Cancer nursing research priorities: A rapid review

Eur J Oncol Nurs. 2023 Apr:63:102272. doi: 10.1016/j.ejon.2023.102272. Epub 2023 Jan 30.


Purpose: Identifying cancer nursing research priorities is central to influencing the direction of cancer care research. The aim of this rapid review was to explore research priorities identified by oncology nurses for cancer care delivery between 2019 and 2022.

Methods: The Preferred Reporting Items for Systematic Reviews and Meta-Analysis informed the design of the rapid review. MEDLINE, CINAHL, PUBMED, Web of Science, and Cochrane databases were searched for studies published between December 1st, 2018, and September 30th, 2022. This timeframe was chosen to account for the latest relevant evidence synthesis, as well as changes in cancer care necessitated by the COVID-19 pandemic. The Quality Assessment of Diverse Studies tool was used to appraise quality.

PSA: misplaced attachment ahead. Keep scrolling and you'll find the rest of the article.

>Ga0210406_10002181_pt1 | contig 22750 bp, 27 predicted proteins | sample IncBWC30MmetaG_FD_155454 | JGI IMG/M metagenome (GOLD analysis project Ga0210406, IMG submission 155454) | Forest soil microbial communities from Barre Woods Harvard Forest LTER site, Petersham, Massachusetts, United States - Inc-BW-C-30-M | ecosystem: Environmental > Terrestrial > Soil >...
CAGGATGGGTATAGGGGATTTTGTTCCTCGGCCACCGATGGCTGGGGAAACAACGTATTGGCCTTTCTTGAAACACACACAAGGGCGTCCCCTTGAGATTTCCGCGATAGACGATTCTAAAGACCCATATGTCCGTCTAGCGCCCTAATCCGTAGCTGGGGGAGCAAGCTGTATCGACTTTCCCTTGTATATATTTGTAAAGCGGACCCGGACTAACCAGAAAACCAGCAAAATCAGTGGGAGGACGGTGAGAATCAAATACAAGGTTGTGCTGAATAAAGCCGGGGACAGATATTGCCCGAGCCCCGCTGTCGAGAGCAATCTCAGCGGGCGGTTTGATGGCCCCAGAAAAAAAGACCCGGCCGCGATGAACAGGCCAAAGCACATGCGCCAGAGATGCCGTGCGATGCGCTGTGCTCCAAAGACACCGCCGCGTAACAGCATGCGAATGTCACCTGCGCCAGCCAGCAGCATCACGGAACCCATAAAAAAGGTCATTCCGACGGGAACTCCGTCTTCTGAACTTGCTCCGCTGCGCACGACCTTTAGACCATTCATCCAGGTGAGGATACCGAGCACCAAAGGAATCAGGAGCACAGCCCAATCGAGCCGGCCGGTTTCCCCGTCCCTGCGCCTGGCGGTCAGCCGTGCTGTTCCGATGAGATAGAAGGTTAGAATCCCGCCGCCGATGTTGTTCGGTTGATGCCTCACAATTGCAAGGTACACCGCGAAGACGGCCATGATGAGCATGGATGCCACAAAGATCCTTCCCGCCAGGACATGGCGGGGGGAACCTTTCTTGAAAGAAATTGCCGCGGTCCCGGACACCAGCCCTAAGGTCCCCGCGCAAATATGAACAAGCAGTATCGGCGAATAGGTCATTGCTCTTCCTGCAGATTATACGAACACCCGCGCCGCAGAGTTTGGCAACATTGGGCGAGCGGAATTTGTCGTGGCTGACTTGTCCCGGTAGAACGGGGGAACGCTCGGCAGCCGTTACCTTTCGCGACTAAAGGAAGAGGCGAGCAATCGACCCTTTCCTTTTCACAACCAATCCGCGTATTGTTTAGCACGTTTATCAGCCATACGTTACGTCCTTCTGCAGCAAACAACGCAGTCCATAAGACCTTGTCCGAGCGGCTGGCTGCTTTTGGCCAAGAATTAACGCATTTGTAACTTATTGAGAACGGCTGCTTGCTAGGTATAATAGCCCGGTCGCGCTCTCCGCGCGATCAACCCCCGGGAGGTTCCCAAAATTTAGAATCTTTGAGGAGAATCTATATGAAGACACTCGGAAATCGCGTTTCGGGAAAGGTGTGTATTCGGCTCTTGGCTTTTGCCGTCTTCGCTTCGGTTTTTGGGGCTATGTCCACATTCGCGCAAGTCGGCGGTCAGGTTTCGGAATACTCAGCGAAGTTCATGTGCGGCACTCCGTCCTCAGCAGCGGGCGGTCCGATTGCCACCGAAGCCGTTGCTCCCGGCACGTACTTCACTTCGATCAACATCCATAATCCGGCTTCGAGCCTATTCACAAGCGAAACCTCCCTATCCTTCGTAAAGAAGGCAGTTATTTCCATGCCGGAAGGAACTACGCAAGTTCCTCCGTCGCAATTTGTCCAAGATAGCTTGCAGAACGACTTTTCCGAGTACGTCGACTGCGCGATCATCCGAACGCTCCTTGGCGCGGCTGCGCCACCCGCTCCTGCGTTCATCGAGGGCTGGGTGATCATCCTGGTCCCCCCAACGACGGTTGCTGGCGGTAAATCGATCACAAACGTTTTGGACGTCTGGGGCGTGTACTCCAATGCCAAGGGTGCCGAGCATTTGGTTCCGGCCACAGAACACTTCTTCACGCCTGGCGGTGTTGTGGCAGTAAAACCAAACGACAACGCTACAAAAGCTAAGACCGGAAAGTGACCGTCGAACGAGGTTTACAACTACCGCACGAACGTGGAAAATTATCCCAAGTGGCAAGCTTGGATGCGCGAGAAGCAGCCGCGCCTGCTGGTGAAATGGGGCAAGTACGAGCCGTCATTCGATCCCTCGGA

Results: Four studies met the inclusion criteria. Many of the research priorities identified were influenced by the COVID-19 pandemic. The top cancer nursing research priority identified was the role of technology in improving patient and caregiver symptoms and health outcomes. Other most prevalent research priorities were focused on symptom management, culturally sensitive palliative and psychosocial care, early/integrated palliative care, financial toxicity, modifiable risk factors related to social determinants of health, public and patient involvement in research, and oncology nurses' well-being and scope of practice.

Conclusion: The findings indicate a need to steer a strategic programme of cancer nursing research towards digitalisation in cancer care to meet the current needs of people living with cancer and their caregivers. However, cancer nurses' burnout, staff shortages and disparities in specialist education will hinder the implementation of certain models of care.

Keywords: COVID-19; Cancer; Nursing; Oncology; Research priorities.

Publication types

  • Review

MeSH terms

  • COVID-19*
  • Delivery of Health Care
  • Humans
  • Neoplasms*
  • Oncology Nursing
  • Palliative Care
  • Pandemics